Jacob Kosky’s sister, Mackenzie Jude Walton, called the police after the incident. LeCroy testified that Walton said she heard her brother’s voice and “if she had to guess, Matthew would have been with him.” However, per the 911 call recording, Walton told the police she did not see who was in the house because she dove behind a bush to hide. She told the police she might’ve seen two white males but couldn’t identify who they were.
LeCroy testified that an anonymous witness who survived the incident saw two figures walking in the house. According to LeCroy, the witness was hiding under a blanket and tied their hooded sweatshirt around their face. When the witness was given a line up, they identified Kosky as one of the figures. However, they were not given a lineup to identify Baker. LeCroy also said the witness did not see the second figure with a firearm.
As per LeCroy's account, Kosky told him Baker was in the house with him when he started shooting. He claimed Baker was holding a gun for him. Yet Kosky’s own statements to Honeysuckle contradict this.
“The guns that were used were stolen from the house. Matthew never touched a gun. I stole them from on top of the fridge,” said Kosky via JPay messaging. Kosky reportedly stole one handgun and one rifle. Only one of the firearms was recovered.
LeCroy also said when the shooting ceased, Kosky looked around the house for other witnesses. Kosky told Honeysuckle he was looking for his sister. He also said during his preliminary hearing that if he found anybody else in the house, he would have killed them. “When I looked back at Matt, he was scared and I could see in his eyes that he was terrified,” said Kosky to Honeysuckle.
LeCroy’s word against Baker is what led to his arrest. LeCroy said the moment in which he decided Baker was a suspect and no longer a witness was based on a comment Kosky allegedly made to Baker. LeCroy claims Kosky told Baker, “Everybody in the house was gonna get it.”
Kosky told Honeysuckle that LeCroy misinterpreted his statement. “I never told Matthew everybody is getting it. I said that in a text message to Brook. I was referring to some tools I had that I was going to pawn and give whoever took me to the pawn shop a cut,” Kosky said. “How does that mean anything about a murder anyway? I never said anything about a planned murder.” Kosky was waiting for his ride from Head, Knight and Williams when Baker walked up to the house.
Racial Bias and Railroading in Matthew Baker’s Case
Baker’s mother Angelia Lanier and Fighting Against Institutionalized Railroading (FAIR) co-founder Damita Bishop raised concerns about the validity of LeCroy’s statements. FAIR is an organization aiming to educate individuals who are at risk of receiving wrongful sentences, guilty or innocent, on the details of their case using the law.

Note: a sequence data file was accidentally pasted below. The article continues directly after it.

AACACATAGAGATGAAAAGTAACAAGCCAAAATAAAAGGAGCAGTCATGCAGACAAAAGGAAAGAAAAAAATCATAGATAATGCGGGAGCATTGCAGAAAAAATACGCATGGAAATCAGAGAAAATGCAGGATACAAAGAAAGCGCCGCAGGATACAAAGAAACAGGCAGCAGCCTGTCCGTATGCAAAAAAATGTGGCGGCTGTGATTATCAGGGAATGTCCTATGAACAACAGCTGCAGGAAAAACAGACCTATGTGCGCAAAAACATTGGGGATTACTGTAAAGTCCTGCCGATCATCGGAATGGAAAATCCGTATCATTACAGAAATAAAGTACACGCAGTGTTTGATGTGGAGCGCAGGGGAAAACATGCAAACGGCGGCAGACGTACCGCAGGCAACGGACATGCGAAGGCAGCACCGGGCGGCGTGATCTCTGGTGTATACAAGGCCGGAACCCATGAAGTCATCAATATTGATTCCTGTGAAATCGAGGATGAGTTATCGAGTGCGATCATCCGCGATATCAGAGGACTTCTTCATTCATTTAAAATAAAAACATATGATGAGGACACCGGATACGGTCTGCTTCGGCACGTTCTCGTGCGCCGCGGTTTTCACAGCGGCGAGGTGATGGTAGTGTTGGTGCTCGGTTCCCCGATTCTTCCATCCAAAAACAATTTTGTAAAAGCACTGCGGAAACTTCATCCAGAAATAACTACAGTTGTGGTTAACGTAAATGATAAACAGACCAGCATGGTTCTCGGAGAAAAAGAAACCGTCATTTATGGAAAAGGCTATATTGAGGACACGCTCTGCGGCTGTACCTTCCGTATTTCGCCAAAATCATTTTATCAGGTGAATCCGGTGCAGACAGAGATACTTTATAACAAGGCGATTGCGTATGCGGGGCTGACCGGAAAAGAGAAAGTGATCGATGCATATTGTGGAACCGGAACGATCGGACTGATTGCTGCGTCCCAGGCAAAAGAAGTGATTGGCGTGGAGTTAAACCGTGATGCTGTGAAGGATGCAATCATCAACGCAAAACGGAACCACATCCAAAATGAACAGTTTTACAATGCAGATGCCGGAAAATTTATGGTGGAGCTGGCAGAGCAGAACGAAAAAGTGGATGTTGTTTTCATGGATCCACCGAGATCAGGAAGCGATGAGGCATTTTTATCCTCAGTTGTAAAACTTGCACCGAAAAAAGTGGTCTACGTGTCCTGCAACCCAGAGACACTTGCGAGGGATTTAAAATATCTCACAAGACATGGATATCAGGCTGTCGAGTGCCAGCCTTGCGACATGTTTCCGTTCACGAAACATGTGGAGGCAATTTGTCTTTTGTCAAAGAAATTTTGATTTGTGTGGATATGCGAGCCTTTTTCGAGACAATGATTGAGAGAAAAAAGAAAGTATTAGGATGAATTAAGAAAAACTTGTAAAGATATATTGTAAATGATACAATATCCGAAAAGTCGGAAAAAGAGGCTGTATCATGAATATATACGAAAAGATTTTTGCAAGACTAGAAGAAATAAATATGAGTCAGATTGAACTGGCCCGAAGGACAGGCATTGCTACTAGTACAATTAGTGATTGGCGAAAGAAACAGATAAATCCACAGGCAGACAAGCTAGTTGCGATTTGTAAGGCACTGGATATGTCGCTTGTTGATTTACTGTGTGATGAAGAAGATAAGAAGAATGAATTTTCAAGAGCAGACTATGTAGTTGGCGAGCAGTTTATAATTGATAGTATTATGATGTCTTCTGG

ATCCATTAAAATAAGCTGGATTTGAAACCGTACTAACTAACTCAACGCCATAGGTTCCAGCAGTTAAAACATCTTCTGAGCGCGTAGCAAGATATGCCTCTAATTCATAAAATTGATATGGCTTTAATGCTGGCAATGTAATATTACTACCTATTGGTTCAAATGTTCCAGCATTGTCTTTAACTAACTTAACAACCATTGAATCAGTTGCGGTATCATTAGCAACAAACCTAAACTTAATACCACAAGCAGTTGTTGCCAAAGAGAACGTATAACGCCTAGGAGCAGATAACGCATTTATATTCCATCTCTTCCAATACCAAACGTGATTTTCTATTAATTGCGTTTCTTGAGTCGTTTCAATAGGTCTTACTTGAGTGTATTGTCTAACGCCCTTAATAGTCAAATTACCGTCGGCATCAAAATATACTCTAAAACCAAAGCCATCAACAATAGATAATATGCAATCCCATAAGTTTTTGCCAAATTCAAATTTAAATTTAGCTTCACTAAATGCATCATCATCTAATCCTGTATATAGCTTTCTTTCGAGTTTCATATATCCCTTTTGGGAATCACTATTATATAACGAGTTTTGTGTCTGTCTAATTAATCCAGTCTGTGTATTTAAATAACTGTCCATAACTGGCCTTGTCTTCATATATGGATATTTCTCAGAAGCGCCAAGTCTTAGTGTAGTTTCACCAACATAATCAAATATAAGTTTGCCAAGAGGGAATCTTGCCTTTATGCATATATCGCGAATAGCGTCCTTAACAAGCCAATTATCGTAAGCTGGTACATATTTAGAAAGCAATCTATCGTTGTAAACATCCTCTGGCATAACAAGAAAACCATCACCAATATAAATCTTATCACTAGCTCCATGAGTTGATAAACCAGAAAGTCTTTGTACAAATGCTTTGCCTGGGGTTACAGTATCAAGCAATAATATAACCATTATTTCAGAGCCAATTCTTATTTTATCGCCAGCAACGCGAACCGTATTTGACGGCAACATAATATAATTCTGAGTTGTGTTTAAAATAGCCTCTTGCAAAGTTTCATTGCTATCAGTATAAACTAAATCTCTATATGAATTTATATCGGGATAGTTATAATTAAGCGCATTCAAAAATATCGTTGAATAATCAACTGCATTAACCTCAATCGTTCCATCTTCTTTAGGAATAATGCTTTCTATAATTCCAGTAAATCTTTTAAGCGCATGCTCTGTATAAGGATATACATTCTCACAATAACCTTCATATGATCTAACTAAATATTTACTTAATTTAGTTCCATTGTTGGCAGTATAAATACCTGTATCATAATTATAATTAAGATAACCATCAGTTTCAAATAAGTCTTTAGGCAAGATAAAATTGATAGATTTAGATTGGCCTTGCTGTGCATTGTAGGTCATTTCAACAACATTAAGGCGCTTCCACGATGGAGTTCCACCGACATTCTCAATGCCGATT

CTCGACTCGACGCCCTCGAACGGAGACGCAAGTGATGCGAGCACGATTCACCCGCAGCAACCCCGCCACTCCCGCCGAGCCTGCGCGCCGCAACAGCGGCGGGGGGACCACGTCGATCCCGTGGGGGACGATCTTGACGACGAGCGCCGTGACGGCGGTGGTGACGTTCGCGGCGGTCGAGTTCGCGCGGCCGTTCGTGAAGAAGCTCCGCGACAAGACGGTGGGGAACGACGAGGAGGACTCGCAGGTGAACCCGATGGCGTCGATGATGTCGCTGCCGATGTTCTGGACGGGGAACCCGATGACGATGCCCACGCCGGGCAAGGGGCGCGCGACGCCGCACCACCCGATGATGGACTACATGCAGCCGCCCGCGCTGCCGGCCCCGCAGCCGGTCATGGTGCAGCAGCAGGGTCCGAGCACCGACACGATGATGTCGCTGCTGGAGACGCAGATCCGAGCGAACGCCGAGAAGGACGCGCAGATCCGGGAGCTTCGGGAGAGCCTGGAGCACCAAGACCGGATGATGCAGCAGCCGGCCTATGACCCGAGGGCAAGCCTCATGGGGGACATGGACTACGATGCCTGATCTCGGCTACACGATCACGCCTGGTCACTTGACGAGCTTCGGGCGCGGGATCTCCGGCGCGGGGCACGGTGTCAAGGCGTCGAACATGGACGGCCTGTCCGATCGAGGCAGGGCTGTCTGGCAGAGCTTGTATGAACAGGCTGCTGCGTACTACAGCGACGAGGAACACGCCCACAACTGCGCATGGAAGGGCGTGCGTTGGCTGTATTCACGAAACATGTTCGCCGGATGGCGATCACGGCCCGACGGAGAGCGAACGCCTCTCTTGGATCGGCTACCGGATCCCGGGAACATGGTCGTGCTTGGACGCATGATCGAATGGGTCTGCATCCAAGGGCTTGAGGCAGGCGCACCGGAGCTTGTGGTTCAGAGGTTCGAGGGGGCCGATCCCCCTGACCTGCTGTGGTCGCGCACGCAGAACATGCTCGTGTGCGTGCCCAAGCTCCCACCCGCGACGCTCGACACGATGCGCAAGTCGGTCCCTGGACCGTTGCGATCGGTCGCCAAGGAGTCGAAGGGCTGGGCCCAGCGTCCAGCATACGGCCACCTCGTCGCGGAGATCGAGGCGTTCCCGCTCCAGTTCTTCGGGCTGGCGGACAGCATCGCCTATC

“Matt’s case is exactly what the organization was formed to do: catch [railroading] before sentencing. So, it feels good to get a case like his,” said Bishop. Out of the seven post-conviction cases she’s worked on, three people have gone home, one person got their sentence decreased and another’s charges were dropped.
“Just listening to [Baker’s] interrogation, it didn’t hit me as hard as watching it. It took me to all the stories of the people I help and their experiences were being played out through Matthew.” Bishop said. “Matthew’s statement was consistent all the way through. I didn’t like the way the detective was conducting the interrogation. He was telling Matt what he did instead of asking him what happened. Nineteen [years old] is grown but it’s still a child. I know he was scared and with his best intentions he wanted to cooperate, say what he saw and go back home.”
The defense raised concerns about the legality of Baker’s interrogation and arrest and filed a pre-trial motion to suppress the statement Baker made to Sgt. LeCroy.
Stay tuned for further updates on Matthew Baker’s case and sign his petition at Change.org. To support a fair trial and investigation for Matthew Baker, you can send letters or make phone calls to the Henry County Justice Department:
Christina Rudy firstname.lastname@example.org
Shayla Galloway email@example.com
Nathanial Studelska firstname.lastname@example.org
Georgia Capital Defense Council Office
Phone: +1 800-436-7442
Henry County Superior Court
Mailing: 1 Courthouse SQ, McDonough, GA 30253
Clerk of Superior Court - Barbara Harrison
Mailing: 44 John Frank Ward Blvd,McDonough, GA 30253
District Attorney Darius Patillo
Mailing: 2nd Floor, West Tower, McDonough, GA 30253
Phone: (770) 288-6400
Watch Matthew Baker's Hearings
September 7, 2021 (Baker's statements)
September 8, 2021
November 2, 2021
November 3, 2021 (Closing Arguments)
For more information on the campaign to support Matthew's fair trial, visit the Fighting Against Institutionalized Railroading page on Facebook.